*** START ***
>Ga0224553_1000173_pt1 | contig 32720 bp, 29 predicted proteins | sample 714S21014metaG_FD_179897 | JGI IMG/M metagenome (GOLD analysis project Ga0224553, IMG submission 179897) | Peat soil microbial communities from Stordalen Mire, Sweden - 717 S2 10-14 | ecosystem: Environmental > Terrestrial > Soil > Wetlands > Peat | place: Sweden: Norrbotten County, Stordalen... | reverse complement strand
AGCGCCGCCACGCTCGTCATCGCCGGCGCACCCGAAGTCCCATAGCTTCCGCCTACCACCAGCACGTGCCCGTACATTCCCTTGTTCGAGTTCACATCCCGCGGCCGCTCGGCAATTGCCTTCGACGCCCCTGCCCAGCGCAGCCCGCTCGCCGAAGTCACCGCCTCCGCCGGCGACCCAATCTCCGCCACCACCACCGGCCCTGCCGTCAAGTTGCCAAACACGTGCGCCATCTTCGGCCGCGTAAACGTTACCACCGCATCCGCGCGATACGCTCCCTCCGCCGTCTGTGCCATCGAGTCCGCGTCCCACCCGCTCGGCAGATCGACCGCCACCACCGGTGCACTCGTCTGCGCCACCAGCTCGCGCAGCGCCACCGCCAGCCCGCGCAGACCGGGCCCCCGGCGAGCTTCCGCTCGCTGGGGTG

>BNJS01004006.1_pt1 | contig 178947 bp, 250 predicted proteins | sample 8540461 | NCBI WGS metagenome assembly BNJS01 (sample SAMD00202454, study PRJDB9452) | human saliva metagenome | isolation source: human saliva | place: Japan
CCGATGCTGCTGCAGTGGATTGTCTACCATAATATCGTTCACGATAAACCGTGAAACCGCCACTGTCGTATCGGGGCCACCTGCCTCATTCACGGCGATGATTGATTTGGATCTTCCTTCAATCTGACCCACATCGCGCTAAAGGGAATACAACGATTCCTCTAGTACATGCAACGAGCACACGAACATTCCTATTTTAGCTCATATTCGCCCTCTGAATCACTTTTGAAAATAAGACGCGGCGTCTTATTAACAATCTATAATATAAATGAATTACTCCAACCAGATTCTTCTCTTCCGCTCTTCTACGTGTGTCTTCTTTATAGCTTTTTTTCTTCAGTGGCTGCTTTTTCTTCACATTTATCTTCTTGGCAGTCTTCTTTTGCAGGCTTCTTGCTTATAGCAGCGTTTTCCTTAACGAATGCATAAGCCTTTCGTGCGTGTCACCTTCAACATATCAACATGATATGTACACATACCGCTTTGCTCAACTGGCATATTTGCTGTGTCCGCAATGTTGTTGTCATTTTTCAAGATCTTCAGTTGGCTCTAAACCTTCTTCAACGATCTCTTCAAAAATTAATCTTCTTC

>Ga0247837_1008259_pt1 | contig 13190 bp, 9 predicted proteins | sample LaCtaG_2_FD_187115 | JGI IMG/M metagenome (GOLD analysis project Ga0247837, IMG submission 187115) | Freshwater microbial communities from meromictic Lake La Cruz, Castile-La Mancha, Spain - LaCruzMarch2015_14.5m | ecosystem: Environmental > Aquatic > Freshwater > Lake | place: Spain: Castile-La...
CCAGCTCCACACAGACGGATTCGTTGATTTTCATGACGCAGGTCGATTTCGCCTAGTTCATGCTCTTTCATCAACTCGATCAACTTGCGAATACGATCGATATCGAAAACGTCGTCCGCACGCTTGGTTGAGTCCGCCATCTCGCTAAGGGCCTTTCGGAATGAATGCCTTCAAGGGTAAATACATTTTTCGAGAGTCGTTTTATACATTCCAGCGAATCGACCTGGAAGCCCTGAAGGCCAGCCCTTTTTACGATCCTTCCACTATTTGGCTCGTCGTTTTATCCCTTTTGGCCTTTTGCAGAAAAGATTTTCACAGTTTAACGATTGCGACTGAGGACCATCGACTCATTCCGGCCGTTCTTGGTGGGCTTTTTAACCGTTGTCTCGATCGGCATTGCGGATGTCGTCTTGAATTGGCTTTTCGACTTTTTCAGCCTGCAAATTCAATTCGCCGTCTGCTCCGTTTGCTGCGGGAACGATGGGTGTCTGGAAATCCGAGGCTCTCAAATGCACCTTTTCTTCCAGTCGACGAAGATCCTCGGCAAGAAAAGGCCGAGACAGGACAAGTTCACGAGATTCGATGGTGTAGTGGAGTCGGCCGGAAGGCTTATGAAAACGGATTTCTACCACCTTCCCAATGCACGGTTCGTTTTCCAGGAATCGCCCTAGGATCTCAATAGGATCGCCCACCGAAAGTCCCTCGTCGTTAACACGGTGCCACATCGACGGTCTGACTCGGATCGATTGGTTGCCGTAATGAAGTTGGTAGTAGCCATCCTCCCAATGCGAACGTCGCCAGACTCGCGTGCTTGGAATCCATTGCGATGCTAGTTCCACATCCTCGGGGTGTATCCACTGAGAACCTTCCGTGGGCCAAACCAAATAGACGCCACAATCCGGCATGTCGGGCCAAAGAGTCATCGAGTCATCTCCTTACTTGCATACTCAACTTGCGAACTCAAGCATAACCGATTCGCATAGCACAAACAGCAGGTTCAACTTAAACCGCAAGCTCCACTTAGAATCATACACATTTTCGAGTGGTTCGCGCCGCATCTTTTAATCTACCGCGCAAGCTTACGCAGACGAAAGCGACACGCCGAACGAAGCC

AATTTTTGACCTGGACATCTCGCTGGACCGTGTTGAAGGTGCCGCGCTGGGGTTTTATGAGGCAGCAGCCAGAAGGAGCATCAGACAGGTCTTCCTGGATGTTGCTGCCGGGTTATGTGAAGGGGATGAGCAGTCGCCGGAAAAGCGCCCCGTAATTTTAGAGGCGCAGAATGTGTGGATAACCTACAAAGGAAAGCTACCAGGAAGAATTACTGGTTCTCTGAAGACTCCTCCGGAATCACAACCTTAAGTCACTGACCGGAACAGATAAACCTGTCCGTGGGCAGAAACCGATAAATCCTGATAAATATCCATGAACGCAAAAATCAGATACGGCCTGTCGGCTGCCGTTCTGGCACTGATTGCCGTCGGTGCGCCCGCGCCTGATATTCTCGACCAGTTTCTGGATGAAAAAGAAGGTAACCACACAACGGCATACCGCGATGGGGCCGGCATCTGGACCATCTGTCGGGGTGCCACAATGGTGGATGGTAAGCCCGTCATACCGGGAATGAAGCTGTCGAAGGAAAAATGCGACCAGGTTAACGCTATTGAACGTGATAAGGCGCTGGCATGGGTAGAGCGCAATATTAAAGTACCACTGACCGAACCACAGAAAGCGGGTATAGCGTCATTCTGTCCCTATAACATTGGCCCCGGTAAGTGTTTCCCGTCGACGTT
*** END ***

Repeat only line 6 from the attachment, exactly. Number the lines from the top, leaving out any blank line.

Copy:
CCAGCTCCACACAGACGGATTCGTTGATTTTCATGACGCAGGTCGATTTCGCCTAGTTCATGCTCTTTCATCAACTCGATCAACTTGCGAATACGATCGATATCGAAAACGTCGTCCGCACGCTTGGTTGAGTCCGCCATCTCGCTAAGGGCCTTTCGGAATGAATGCCTTCAAGGGTAAATACATTTTTCGAGAGTCGTTTTATACATTCCAGCGAATCGACCTGGAAGCCCTGAAGGCCAGCCCTTTTTACGATCCTTCCACTATTTGGCTCGTCGTTTTATCCCTTTTGGCCTTTTGCAGAAAAGATTTTCACAGTTTAACGATTGCGACTGAGGACCATCGACTCATTCCGGCCGTTCTTGGTGGGCTTTTTAACCGTTGTCTCGATCGGCATTGCGGATGTCGTCTTGAATTGGCTTTTCGACTTTTTCAGCCTGCAAATTCAATTCGCCGTCTGCTCCGTTTGCTGCGGGAACGATGGGTGTCTGGAAATCCGAGGCTCTCAAATGCACCTTTTCTTCCAGTCGACGAAGATCCTCGGCAAGAAAAGGCCGAGACAGGACAAGTTCACGAGATTCGATGGTGTAGTGGAGTCGGCCGGAAGGCTTATGAAAACGGATTTCTACCACCTTCCCAATGCACGGTTCGTTTTCCAGGAATCGCCCTAGGATCTCAATAGGATCGCCCACCGAAAGTCCCTCGTCGTTAACACGGTGCCACATCGACGGTCTGACTCGGATCGATTGGTTGCCGTAATGAAGTTGGTAGTAGCCATCCTCCCAATGCGAACGTCGCCAGACTCGCGTGCTTGGAATCCATTGCGATGCTAGTTCCACATCCTCGGGGTGTATCCACTGAGAACCTTCCGTGGGCCAAACCAAATAGACGCCACAATCCGGCATGTCGGGCCAAAGAGTCATCGAGTCATCTCCTTACTTGCATACTCAACTTGCGAACTCAAGCATAACCGATTCGCATAGCACAAACAGCAGGTTCAACTTAAACCGCAAGCTCCACTTAGAATCATACACATTTTCGAGTGGTTCGCGCCGCATCTTTTAATCTACCGCGCAAGCTTACGCAGACGAAAGCGACACGCCGAACGAAGCC